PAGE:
A major retirement announcement in the NHL as the San Jose Sharks’ Jeremy Roenick said he’s calling it quits after playing 20 NHL seasons. Roenick, who I believe is a future Hall of Fame center, announced his retirement on Thursday in an emotional and thoughtful speech.

He played his first eight seasons with Chicago (1988- 1995) and five with Phoenix (1996-2001). He was then with Philadelphia (2001- 2003) three seasons, with Los Angeles (2005)one and then one more with Phoenix (2006). He ended his career with the Sharks (2007 and 2008). In 1,363 regular season games, he accumulated 513 goals and 703 assists. The 39-year-old Roenick, who was born in Boston, MA, is only the fourth American hockey player to score 500-plus goals. Only 24 players in NHL history have garnered at least 500 goals and 700 assists.

Roenick, a class guy, said, “My body can’t do it anymore even though my head and my passion are still in the game. I know, truly in my heart, it’s time to leave the game.” He also noted, as he fought tears, “In Phoenix, I wasn’t able to say goodbye to the game. “Doug Wilson and the San Jose Sharks gave me my life back. I can sit here and make my own decision to hang them up and move on.”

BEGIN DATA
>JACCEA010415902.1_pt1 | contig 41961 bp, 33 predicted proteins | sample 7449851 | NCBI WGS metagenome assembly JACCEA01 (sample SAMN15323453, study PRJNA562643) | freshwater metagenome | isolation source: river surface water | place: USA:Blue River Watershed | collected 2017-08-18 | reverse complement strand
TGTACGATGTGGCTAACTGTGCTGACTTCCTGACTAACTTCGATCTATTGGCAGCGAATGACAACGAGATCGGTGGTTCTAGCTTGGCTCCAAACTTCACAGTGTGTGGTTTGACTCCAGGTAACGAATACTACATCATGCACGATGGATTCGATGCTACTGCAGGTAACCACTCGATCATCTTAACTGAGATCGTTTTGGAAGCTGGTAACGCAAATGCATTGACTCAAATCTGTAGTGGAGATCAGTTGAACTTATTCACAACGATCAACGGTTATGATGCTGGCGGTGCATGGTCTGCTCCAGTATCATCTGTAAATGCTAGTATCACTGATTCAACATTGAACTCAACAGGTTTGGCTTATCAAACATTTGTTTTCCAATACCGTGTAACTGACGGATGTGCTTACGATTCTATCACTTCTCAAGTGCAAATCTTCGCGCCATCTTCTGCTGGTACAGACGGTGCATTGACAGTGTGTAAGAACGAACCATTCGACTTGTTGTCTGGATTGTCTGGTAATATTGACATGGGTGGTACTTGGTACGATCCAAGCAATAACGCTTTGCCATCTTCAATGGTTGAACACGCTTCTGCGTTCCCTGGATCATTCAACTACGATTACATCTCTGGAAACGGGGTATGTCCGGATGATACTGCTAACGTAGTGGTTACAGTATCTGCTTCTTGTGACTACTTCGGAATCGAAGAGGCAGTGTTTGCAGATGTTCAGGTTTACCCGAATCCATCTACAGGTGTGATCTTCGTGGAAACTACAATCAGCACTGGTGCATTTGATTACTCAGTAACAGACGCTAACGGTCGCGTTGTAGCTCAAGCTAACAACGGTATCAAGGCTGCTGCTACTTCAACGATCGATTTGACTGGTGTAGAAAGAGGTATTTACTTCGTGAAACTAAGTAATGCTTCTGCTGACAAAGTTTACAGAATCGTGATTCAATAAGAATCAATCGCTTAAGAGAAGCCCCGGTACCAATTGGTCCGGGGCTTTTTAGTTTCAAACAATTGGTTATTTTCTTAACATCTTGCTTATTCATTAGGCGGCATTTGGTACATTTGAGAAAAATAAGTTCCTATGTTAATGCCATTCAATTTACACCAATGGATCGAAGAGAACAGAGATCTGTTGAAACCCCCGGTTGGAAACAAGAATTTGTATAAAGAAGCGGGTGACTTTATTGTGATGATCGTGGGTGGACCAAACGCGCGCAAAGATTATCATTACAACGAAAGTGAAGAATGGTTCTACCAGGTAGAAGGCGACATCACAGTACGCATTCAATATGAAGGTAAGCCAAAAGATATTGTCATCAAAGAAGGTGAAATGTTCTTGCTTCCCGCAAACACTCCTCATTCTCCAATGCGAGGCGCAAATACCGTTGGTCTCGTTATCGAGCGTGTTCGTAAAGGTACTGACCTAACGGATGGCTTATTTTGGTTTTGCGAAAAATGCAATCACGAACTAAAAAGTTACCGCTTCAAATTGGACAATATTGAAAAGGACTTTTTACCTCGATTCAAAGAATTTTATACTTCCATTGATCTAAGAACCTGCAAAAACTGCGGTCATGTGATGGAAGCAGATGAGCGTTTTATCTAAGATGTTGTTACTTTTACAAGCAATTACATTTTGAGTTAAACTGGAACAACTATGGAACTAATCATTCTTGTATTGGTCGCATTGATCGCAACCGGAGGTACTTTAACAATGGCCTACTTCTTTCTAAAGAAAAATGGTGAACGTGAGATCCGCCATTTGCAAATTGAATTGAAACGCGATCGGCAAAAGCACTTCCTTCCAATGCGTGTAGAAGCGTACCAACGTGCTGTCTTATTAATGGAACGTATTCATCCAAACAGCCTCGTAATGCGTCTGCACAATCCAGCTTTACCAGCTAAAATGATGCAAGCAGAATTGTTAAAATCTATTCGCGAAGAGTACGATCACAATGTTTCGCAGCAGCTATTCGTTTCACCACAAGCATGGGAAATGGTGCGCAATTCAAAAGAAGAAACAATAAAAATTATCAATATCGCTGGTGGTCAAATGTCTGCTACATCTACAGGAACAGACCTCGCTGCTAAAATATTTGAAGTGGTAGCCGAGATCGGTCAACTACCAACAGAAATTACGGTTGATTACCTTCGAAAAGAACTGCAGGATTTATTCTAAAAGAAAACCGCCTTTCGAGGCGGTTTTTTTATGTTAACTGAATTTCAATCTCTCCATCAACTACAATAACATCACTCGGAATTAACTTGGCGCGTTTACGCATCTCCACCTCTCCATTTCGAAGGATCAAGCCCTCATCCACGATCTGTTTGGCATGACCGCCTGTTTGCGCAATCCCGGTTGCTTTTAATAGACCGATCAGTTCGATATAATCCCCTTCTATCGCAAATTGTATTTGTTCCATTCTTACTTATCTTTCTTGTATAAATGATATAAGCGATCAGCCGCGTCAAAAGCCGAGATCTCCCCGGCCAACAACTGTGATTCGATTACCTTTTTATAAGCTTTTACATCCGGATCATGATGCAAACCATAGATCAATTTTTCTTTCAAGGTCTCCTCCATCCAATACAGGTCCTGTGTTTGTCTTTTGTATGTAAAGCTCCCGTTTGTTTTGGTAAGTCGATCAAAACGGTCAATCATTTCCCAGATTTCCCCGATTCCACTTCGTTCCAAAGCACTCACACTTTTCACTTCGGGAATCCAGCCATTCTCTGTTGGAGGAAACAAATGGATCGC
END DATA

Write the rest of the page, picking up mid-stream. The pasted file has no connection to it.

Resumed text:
He finishes 36th in goals and 46th all-time in assists. In the playoffs, he scored a total of 53 goals and notched 69 assists in 154 playoff games. He was an All-Star nine times and an Olympian twice.

Sharks’ GM Wilson said, “He is one of the greatest hockey players to play this game,” Wilson said. “He played hard. He was fearless. He’d go through the wall. I’ve had guys come up to me and say he was the greatest teammate they ever had.”

He will be missed.

Those are my picks for the sports celebs who are passionate about what they do and who set high standards for performance.